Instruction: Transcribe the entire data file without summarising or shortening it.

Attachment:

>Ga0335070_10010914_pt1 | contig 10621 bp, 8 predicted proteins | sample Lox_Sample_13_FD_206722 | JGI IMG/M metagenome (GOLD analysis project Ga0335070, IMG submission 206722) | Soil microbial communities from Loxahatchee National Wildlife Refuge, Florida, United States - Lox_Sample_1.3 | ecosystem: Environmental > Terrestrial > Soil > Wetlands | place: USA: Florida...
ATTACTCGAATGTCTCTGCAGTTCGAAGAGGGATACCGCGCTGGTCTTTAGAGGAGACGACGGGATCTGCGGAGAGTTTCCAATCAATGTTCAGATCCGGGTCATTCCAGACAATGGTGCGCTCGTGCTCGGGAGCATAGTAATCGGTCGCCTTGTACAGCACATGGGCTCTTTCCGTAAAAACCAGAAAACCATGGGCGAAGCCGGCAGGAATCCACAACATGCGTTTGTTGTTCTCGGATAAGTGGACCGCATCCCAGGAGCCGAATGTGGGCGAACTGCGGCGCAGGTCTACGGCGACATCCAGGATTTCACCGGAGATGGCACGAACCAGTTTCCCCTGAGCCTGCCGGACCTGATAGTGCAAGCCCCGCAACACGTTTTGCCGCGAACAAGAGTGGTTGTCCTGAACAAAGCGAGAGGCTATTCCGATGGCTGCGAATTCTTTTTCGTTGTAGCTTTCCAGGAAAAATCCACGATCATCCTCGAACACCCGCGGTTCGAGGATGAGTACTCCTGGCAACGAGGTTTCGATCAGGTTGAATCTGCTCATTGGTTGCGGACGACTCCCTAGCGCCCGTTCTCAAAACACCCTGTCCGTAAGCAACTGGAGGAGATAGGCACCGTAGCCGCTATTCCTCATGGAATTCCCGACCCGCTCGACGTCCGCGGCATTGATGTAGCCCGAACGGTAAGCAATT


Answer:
>Ga0335070_10010914_pt1 | contig 10621 bp, 8 predicted proteins | sample Lox_Sample_13_FD_206722 | JGI IMG/M metagenome (GOLD analysis project Ga0335070, IMG submission 206722) | Soil microbial communities from Loxahatchee National Wildlife Refuge, Florida, United States - Lox_Sample_1.3 | ecosystem: Environmental > Terrestrial > Soil > Wetlands | place: USA: Florida...
ATTACTCGAATGTCTCTGCAGTTCGAAGAGGGATACCGCGCTGGTCTTTAGAGGAGACGACGGGATCTGCGGAGAGTTTCCAATCAATGTTCAGATCCGGGTCATTCCAGACAATGGTGCGCTCGTGCTCGGGAGCATAGTAATCGGTCGCCTTGTACAGCACATGGGCTCTTTCCGTAAAAACCAGAAAACCATGGGCGAAGCCGGCAGGAATCCACAACATGCGTTTGTTGTTCTCGGATAAGTGGACCGCATCCCAGGAGCCGAATGTGGGCGAACTGCGGCGCAGGTCTACGGCGACATCCAGGATTTCACCGGAGATGGCACGAACCAGTTTCCCCTGAGCCTGCCGGACCTGATAGTGCAAGCCCCGCAACACGTTTTGCCGCGAACAAGAGTGGTTGTCCTGAACAAAGCGAGAGGCTATTCCGATGGCTGCGAATTCTTTTTCGTTGTAGCTTTCCAGGAAAAATCCACGATCATCCTCGAACACCCGCGGTTCGAGGATGAGTACTCCTGGCAACGAGGTTTCGATCAGGTTGAATCTGCTCATTGGTTGCGGACGACTCCCTAGCGCCCGTTCTCAAAACACCCTGTCCGTAAGCAACTGGAGGAGATAGGCACCGTAGCCGCTATTCCTCATGGAATTCCCGACCCGCTCGACGTCCGCGGCATTGATGTAGCCCGAACGGTAAGCAATT